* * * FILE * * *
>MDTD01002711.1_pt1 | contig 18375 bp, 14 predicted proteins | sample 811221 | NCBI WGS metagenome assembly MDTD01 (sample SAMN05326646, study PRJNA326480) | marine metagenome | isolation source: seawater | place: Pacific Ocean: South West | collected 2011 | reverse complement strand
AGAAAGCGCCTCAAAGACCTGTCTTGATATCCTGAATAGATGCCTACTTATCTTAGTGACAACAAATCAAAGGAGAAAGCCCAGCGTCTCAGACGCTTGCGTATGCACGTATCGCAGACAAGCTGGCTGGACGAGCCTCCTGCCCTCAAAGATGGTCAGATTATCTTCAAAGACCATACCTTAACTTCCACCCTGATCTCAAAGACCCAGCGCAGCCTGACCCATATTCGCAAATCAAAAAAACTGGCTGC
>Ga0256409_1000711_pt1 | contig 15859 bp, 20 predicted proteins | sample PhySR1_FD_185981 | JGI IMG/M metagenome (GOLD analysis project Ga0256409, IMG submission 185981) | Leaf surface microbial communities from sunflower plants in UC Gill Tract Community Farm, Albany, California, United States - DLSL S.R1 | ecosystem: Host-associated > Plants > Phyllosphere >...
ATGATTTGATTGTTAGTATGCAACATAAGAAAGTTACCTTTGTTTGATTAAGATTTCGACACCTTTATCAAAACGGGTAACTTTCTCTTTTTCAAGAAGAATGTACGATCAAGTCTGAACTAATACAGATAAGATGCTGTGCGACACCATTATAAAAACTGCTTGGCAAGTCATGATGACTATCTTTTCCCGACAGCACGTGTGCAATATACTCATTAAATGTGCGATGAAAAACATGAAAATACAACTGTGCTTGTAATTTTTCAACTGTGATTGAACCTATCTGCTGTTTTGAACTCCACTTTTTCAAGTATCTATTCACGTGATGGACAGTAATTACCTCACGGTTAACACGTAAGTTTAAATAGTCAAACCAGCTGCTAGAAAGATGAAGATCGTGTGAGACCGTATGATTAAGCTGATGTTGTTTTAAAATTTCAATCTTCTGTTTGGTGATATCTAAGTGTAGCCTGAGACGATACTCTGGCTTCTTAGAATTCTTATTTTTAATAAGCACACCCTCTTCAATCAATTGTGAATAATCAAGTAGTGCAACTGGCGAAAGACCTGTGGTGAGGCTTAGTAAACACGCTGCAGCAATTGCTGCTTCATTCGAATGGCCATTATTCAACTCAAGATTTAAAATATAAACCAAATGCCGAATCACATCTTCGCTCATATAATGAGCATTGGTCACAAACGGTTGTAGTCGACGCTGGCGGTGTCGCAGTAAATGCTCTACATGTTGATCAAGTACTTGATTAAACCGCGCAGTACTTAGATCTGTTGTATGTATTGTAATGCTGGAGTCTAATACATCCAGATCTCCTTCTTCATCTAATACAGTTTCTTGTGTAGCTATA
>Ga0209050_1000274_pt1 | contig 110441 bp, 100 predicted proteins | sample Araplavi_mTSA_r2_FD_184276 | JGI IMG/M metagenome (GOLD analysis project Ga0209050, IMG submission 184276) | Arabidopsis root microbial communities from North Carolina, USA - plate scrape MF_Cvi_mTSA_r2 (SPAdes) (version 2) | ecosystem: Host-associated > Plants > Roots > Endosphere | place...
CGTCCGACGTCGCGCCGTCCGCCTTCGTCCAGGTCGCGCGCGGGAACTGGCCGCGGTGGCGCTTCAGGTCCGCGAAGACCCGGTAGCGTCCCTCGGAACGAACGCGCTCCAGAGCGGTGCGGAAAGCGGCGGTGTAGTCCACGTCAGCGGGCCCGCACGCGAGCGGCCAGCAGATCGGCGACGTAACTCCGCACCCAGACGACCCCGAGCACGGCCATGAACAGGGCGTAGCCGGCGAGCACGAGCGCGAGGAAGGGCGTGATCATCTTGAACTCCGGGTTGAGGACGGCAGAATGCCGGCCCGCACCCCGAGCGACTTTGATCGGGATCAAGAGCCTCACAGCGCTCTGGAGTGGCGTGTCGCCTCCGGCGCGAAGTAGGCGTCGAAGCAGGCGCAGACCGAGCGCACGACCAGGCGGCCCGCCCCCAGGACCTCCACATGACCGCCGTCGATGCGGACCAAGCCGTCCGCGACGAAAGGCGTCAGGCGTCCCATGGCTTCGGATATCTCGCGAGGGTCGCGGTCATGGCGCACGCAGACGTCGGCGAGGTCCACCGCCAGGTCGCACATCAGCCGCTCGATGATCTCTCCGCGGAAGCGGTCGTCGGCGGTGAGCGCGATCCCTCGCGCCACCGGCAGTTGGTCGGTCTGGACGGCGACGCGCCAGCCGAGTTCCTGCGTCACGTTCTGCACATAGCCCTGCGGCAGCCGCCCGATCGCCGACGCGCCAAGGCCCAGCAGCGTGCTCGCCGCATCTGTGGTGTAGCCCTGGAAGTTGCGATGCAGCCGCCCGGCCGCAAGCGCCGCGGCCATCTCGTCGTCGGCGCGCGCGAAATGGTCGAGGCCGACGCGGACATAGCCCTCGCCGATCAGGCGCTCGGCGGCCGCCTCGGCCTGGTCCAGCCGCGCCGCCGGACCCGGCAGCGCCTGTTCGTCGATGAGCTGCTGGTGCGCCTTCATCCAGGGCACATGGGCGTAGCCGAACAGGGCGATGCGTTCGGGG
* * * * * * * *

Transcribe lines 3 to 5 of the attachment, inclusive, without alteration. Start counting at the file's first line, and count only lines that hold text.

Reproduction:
>Ga0256409_1000711_pt1 | contig 15859 bp, 20 predicted proteins | sample PhySR1_FD_185981 | JGI IMG/M metagenome (GOLD analysis project Ga0256409, IMG submission 185981) | Leaf surface microbial communities from sunflower plants in UC Gill Tract Community Farm, Albany, California, United States - DLSL S.R1 | ecosystem: Host-associated > Plants > Phyllosphere >...
ATGATTTGATTGTTAGTATGCAACATAAGAAAGTTACCTTTGTTTGATTAAGATTTCGACACCTTTATCAAAACGGGTAACTTTCTCTTTTTCAAGAAGAATGTACGATCAAGTCTGAACTAATACAGATAAGATGCTGTGCGACACCATTATAAAAACTGCTTGGCAAGTCATGATGACTATCTTTTCCCGACAGCACGTGTGCAATATACTCATTAAATGTGCGATGAAAAACATGAAAATACAACTGTGCTTGTAATTTTTCAACTGTGATTGAACCTATCTGCTGTTTTGAACTCCACTTTTTCAAGTATCTATTCACGTGATGGACAGTAATTACCTCACGGTTAACACGTAAGTTTAAATAGTCAAACCAGCTGCTAGAAAGATGAAGATCGTGTGAGACCGTATGATTAAGCTGATGTTGTTTTAAAATTTCAATCTTCTGTTTGGTGATATCTAAGTGTAGCCTGAGACGATACTCTGGCTTCTTAGAATTCTTATTTTTAATAAGCACACCCTCTTCAATCAATTGTGAATAATCAAGTAGTGCAACTGGCGAAAGACCTGTGGTGAGGCTTAGTAAACACGCTGCAGCAATTGCTGCTTCATTCGAATGGCCATTATTCAACTCAAGATTTAAAATATAAACCAAATGCCGAATCACATCTTCGCTCATATAATGAGCATTGGTCACAAACGGTTGTAGTCGACGCTGGCGGTGTCGCAGTAAATGCTCTACATGTTGATCAAGTACTTGATTAAACCGCGCAGTACTTAGATCTGTTGTATGTATTGTAATGCTGGAGTCTAATACATCCAGATCTCCTTCTTCATCTAATACAGTTTCTTGTGTAGCTATA
>Ga0209050_1000274_pt1 | contig 110441 bp, 100 predicted proteins | sample Araplavi_mTSA_r2_FD_184276 | JGI IMG/M metagenome (GOLD analysis project Ga0209050, IMG submission 184276) | Arabidopsis root microbial communities from North Carolina, USA - plate scrape MF_Cvi_mTSA_r2 (SPAdes) (version 2) | ecosystem: Host-associated > Plants > Roots > Endosphere | place...